S./The Bearer of STATE - a book by Karin Arink

Chapter 93: slippage

By now it is late afternoon, early evening, so instead of working, Irene forces herself to sit in her old sofa. The leather is still squeaky new, though it had been upholstered over a year ago. Susan has left the teapot full on the side-table and has withdrawn on her mistress’ orders, and the Guards have been instructed not to let anybody disturb Her Excellency. While she sips her scalding hot tea, Irene misses her cat, Gigi, who had found a new home with the Cook, Mrs. Belzwynski. She sighs. Her chambers are very quiet, but a selection of beautiful lamps make them bright and cheery. Irene had never noticed how calm her chambers are this time of day.
Half closing her eyelashes, Irene tries to imagine she is at her old apartment, alone, as always. But the situation is too different. These chambers are too high, the windows huge, the walls incredibly far away. The couch is too hard. And though they are invisible, she senses the ongoing presence of her Guards, and suddenly and poignantly misses her old freedom of movement. She fully understands why S. wants to go incognito so often, just walking out like that, and though she cannot disregard the Captain’s precautions, she would like to slip away and be just Irene Delwin, the secretary, however tedious her old life could be. ‘But I will never be able to return to my former position. I will never be just a secretary anymore... They wouldn’t accept me, and I also probably couldn’t... I’d be too much used to being in charge... What on earth can I be if I am relieved of this duty? Who would I be, when no longer in function? I’ve not had any private life the past year, I have no friends any longer...’
- ‘The Secretary of STATE will be obsolete soon.’
Where does that thought come from, so clear and sudden? For a moment, Irene suspects STATE, but no, the thought is indigenous, welling up inside as a certainty, not a question.
Sure enough, things of state are changing, slipping rapidly into disarray. The absolute control the Head of State used to have is crumbling away every day, new powers proliferating to fill the void. Never in recent history has there been such turmoil in this country, such conflict of opinions. At the bakeries, at the hairdressers’, even in bus stops, people can be heard debating. Pro-STATE, anti-STATE, pro-democracy, anti-democracy, pro-elections or pro-central control, each defending their opinions, more and more people start to form one themselves, however tentatively at first. Never was there such an activity of publication, both in print and on dataFlow and on National TV. There are pro-STATE publishing companies and those opposing STATE, there are OCCs and pamphlets and websites and...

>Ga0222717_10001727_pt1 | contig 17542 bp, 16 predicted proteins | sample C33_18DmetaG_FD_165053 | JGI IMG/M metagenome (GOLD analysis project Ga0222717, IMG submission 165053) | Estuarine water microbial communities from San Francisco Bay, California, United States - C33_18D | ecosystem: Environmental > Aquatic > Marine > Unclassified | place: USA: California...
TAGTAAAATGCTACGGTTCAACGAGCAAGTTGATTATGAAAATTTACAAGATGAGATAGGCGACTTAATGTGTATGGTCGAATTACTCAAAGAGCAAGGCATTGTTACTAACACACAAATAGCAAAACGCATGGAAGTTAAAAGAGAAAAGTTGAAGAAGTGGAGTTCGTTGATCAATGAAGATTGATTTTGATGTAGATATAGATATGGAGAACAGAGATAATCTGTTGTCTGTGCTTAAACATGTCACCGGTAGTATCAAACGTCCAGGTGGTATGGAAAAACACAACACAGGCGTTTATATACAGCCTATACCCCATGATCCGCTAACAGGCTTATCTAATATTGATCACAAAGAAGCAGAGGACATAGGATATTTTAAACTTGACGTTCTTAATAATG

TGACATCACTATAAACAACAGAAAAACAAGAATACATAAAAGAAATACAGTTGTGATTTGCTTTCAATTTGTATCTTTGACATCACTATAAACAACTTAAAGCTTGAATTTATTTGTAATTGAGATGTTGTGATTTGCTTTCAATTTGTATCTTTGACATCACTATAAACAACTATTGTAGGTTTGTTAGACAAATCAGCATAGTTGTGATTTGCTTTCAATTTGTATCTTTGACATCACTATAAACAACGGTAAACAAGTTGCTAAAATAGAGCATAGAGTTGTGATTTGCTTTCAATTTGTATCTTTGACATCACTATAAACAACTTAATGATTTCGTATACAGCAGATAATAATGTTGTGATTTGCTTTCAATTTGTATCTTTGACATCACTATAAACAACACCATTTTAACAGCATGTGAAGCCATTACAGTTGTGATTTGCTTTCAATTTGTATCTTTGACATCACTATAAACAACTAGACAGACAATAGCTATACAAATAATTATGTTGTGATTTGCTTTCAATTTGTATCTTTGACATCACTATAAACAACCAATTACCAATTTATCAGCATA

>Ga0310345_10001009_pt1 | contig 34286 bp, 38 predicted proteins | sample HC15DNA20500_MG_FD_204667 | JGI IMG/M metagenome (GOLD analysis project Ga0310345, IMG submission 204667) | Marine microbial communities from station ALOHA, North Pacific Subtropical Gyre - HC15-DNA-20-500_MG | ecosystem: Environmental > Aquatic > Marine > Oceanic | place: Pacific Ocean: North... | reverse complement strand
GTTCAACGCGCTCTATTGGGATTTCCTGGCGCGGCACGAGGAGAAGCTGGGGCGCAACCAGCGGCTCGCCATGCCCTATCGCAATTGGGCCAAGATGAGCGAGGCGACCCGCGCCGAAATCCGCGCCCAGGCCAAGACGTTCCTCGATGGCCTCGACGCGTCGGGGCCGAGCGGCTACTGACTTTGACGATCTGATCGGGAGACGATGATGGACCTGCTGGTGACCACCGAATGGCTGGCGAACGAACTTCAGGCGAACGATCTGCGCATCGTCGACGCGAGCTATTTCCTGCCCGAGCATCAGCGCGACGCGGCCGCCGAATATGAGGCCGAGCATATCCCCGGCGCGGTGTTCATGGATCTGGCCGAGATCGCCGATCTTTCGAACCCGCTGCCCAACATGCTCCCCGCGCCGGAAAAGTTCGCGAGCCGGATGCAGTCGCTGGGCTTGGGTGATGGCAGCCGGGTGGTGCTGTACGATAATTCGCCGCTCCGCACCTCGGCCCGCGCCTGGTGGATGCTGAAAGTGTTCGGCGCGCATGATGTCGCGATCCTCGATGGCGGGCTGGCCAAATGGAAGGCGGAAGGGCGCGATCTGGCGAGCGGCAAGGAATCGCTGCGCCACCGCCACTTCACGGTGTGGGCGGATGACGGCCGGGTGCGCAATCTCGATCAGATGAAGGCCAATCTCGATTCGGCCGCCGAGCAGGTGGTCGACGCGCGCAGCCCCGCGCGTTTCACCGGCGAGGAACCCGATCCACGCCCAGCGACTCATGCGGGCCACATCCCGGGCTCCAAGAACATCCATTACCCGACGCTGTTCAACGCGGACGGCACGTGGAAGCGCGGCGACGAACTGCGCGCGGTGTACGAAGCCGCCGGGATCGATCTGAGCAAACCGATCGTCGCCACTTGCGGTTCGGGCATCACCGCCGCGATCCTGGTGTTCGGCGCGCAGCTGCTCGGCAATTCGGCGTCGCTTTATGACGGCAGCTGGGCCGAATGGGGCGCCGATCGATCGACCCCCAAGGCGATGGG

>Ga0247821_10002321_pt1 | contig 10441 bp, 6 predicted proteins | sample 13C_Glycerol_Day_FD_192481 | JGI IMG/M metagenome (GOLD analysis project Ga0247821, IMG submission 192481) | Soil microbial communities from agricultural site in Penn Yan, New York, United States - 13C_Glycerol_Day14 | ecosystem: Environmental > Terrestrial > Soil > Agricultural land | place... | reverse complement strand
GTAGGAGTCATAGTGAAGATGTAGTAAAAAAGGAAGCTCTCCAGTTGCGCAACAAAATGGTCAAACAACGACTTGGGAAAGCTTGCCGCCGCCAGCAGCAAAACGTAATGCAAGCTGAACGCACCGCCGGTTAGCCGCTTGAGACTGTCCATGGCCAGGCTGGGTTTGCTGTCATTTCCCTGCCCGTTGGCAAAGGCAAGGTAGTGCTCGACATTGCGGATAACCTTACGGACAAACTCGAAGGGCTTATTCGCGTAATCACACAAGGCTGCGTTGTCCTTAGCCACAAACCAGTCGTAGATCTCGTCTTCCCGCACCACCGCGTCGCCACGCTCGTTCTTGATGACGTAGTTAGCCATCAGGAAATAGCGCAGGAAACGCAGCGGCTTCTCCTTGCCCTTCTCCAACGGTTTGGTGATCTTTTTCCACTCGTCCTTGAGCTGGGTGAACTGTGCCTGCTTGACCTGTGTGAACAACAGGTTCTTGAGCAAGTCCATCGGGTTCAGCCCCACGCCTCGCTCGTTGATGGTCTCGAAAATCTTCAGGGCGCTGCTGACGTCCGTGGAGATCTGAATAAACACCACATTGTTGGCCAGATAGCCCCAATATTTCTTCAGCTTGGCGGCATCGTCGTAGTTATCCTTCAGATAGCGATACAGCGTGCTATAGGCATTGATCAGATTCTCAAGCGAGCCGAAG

Though Irene forces her body to be the picture of quiet relaxation, tension builds inside. ‘This is not it... I am lying to myself to occupy my mind with this. Affairs of state do not bother me so personally...’ and then she knows. ‘I have to go him, now...’ The Captain must be somewhere close, locked in with his reminiscences. Irene realizes that she had never visited his chambers uninvited. ‘Can I just go and visit him? He does not want me to, I suppose... But I have to know how he is,’ For a moment she recoils from the idea of visiting him now, so personally, so intrusive of his private space. ‘I am afraid to approach him,’ she knows; and as always the desire to challenge her fears activates. ‘If I am afraid, I should go to him, now.’ She tries to picture how she will find him, surmises he will not be his most presentable. ‘So what! I cannot leave him to alcohol and other resources, when I am responsible for his current state of mind. I pushed him to appear before the Committee, I should check how he is.’

The Guards jump up and salute her as the Secretary unexpectedly exits her rooms, but she indicates them at ease. She walks over to corridors to the Captain’s door and hesitates briefly. A Guard is posted there as well, to keep everybody out.
“I have a question for the Captain, in private,” she says. Without waiting for assent, her hand reaches for the doorknob. It is a breach of Etiquette, to be sure. The Guard wavers, but he dares not physically counter Her Excellency, though he is pretty sure the Captain will not want her of all people to see him like this. Caught, he does not open the door for the Secretary of STATE, as he normally would, but he does not block her entrance either.

Inside, a solid silence.
First, Irene spots the bottle of scotch, the glass half empty.
“Your Excellency!” the Captain says somberly as he stands with some difficulty to show her respect as she approaches him. “What”
“No, Captain. I come as Irene, just Irene. Remember? Irene Delwin, kneeling by the Bearer in a full copy room not so long ago...”